onclick="insertAtCursor(document.forms[0].elements['dog'], 'i');" />
<input type="button" value="blockquote"
onclick="insertAtCursor(document.forms[0].elements['dog'],
'blockquote');" />
<input type="button" value="big headline"
onclick="insertAtCursor(document.forms[0].elements['dog'], 'h2');" />
<input type="button" value="small headline"
onclick="insertAtCursor(document.forms[0].elements['dog'], 'h5');" />
<input type="button" value="make a link"
onclick="insertAtCursorLink(document.forms[0].elements['dog'])" />
<p> sdfsd </p>
<textarea id='dog' name='dog'>Type something here, damnit</textarea>
<p> sadfsdaf </p>
<input type="submit">
</form>
 
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Michael Winter
Guest
Posts: n/a
 
      11-22-2004
On 21 Nov 2004 23:25:02 -0800, lawrence <(E-Mail Removed)> wrote:

> Okay, I managed to get my text editor working for IE and
> Mozilla/FireFox, but only by hardcoding the reference to the textarea on
> the form. What is the generic way to get an element to refer to itself,
> and pass a reference to itself to a function?


In an event listener, the this operator refers to the element. However,
that's useless to you as you're buttons are not referring to themselves,
they're referring to another element in the same form.

The best you can do is shorten the reference from

document.forms[0].elements['textarea-name-or-id']

to

this.form.elements['textarea-name-or-id']

in the onclick attributes.


In this code, you've missed the point of providing a reference to a
control. Namely, you take an element reference, obtain its id, then use
getElementById to get the reference again.

> function insertAtCursor(myField, tag) {
> if (document.selection && document.selection.createRange) {
> var range = document.selection.createRange();
> if (range.text == '') {
> alert("You haven't selected any text to change.");
> } else {
> range.text = '<' + tag + '>' + range.text + '<\/' + tag + '>';
> }
> } else if (myField && myField.selectionStart) {


A better test would be

} else if('number' == typeof myField.selectionStart) {

which would succeed if the selection started at offset zero. You don't
need to test for myField as you know that will exist (you passed it!).

> // MOZILLA/NETSCAPE support
> // myField.value.substring(myField.selectionStart,
> myField.selectionEnd)
> var startPos = myField.selectionStart;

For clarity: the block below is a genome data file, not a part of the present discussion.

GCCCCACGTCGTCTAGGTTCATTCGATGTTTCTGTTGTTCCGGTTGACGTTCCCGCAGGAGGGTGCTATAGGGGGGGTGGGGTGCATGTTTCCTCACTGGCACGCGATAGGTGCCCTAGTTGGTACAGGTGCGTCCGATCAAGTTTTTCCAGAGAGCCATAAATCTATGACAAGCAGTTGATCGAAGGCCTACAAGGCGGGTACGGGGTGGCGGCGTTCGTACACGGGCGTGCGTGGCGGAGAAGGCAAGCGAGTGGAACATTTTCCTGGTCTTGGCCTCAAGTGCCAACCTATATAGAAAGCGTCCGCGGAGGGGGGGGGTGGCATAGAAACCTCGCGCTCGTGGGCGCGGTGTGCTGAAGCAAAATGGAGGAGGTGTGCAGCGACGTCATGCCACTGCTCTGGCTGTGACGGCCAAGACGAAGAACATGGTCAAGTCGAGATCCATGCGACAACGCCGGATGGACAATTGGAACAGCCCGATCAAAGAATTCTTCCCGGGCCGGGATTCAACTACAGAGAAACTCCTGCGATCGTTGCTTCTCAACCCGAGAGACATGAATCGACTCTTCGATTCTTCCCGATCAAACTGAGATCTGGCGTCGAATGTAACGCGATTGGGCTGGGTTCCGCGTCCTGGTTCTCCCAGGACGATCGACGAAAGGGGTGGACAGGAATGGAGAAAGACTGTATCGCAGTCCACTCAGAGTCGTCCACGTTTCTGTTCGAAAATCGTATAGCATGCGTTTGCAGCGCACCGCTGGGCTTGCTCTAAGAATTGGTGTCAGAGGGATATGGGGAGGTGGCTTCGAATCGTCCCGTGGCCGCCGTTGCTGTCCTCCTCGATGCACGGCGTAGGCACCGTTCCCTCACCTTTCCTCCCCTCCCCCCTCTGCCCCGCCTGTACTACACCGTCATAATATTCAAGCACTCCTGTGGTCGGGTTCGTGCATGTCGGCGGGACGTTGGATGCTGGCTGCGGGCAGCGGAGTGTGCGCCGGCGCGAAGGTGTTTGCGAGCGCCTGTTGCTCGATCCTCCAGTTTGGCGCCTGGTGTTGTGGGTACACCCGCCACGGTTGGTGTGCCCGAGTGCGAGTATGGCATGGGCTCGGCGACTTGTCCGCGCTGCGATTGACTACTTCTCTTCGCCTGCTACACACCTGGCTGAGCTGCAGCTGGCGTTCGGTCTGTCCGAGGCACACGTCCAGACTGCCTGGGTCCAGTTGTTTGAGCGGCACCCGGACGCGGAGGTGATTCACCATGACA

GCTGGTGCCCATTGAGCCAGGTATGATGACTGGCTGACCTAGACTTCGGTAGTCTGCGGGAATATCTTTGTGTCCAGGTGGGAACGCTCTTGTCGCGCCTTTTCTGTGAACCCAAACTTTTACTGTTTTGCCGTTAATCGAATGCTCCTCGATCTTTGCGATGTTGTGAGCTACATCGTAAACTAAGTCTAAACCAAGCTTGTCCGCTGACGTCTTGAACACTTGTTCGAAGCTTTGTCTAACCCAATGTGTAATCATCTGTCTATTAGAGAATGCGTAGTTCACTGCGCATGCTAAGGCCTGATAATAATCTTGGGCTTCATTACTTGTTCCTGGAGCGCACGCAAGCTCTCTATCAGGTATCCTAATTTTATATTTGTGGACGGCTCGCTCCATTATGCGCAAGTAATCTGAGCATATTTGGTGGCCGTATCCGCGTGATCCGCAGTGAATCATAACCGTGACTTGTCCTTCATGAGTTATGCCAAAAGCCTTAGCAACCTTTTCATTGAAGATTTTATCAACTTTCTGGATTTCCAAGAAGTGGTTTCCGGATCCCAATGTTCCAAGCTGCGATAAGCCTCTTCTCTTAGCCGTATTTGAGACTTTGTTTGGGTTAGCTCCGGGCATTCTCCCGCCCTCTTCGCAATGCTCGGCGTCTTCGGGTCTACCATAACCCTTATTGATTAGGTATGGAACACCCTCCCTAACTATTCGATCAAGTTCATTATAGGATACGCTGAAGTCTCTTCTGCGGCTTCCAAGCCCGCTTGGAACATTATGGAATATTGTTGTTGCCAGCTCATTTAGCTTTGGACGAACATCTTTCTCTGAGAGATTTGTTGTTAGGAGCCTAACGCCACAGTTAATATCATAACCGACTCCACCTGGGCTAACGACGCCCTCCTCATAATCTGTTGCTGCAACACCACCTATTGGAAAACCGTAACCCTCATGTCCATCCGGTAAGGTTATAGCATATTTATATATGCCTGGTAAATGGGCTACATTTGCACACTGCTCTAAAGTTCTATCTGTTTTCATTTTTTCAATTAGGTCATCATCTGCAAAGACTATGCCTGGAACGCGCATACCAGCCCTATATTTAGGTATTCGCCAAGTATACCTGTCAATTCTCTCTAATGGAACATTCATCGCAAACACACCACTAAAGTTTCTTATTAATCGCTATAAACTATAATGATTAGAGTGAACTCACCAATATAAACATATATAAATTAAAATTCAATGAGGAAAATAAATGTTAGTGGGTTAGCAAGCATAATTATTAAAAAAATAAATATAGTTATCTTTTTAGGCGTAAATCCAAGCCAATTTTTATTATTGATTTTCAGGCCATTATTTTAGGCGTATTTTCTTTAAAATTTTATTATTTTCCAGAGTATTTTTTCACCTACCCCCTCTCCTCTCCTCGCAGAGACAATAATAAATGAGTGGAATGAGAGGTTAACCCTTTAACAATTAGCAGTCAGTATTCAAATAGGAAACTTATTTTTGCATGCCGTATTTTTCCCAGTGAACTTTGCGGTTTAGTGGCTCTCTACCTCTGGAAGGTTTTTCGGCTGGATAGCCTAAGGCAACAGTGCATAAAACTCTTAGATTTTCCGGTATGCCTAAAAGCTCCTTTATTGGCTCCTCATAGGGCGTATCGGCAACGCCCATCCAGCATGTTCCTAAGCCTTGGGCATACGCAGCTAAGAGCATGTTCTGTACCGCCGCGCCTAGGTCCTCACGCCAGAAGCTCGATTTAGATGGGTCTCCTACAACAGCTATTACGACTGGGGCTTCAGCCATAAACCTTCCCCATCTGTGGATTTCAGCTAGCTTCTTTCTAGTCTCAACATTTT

> var endPos = myField.selectionEnd;
> var elementName = myField.id;


This is where the silliness begins. You have the element - you don't need
the id. Delete that line.

> if (startPos != 0 || endPos != 0) {
> var mySelection = myField.value.substring(
> myField.selectionStart,
> myField.selectionEnd);


You've stored the values of these two properties in startPos and endPos,
so you may as well use them.

> mySelection = '<' + tag + '>' + mySelection + '<\/' + tag
> + '>';
> document.getElementById(elementName).value
> = myField.value.substring(0, startPos) + mySelection
> + myField.value.substring(endPos, myField.value.length);


Just

myField.value = ...

will do.

> } else {
> alert("You haven't selected any text to change.");
> }
> } else if (document.forms[0].myField) {


This looks for the field named (or identified as) myField in the first
form in the document. That will fail every time as you have no controls
called myField.

Change it to

} else {

and delete the last else block.

[snip]

You need to check for similar mistakes in the other functions.

There are only a couple of other comments.

> function insertAtCursorLink (myField) {


[snip]

> range.text = '<a href=\"' + address + '\">' + range.text + '<\/a>';


You don't need to escape those double quotes. Writing

'" "' or "' '"

is fine. It's

'' '' or "" ""

where the inner pair of quotes needs to be escaped:

'\' \'' or "\" \""

[snip]

> function insertAtCursorImage (myField) {


[snip]

> address = '<img src=\\\"' + address + '\\\">';


That would produce

<img src=\"...\">

which is invalid. Again, the escaping backslashes aren't needed.

[snip]

> <form method="post" action="#">


action=""

will post back to the same page. Note that while IE handles this fine, it
can't, for some reason, interpret

<a href="">

correctly.

[snip]

> <textarea id='dog' name='dog'>Type something here, damnit</textarea>


You can omit the id attribute here as you don't need it.

[snip]

From your other post.

> document.forms[0].elements[this]


You might want to remind yourself of the last post I made in your "Check
if key is defined in associative array" thread. I pointed out that the
expression inside square brackets is converted to a string before it is
looked-up.

In the expression above, the this operator refers to an INPUT element.
When that is converted to a string, IE will attempt to find '[object]',
and better browsers will try to find '[object HTMLInputElement]'.
Obviously, that won't match any of the controls in your form, which is why
it failed.

Mike

--
Michael Winter
Replace ".invalid" with ".uk" to reply by e-mail.
 
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lawrence
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Posts: n/a
 
      12-01-2004
"Michael Winter" <(E-Mail Removed)> wrote in message
> The best you can do is shorten the reference from
> document.forms[0].elements['textarea-name-or-id']
> to
> this.form.elements['textarea-name-or-id']
> in the onclick attributes.


This is how I referenced it all year but I was hoping for something
simpler. I've gone back to it now.

Thanks much for all the help with the javascript code. This is going
into some open source code. Do you want your name mentioned in the
credits for advice with javascript?





> > } else if (myField && myField.selectionStart) {

>
> A better test would be
>
> } else if('number' == typeof myField.selectionStart) {
>
> which would succeed if the selection started at offset zero. You don't
> need to test for myField as you know that will exist (you passed it!).


Good point. I find the syntax of typeof to be strange. If it was
typeof() with parenthesises I'd have an easier time with it. Is it a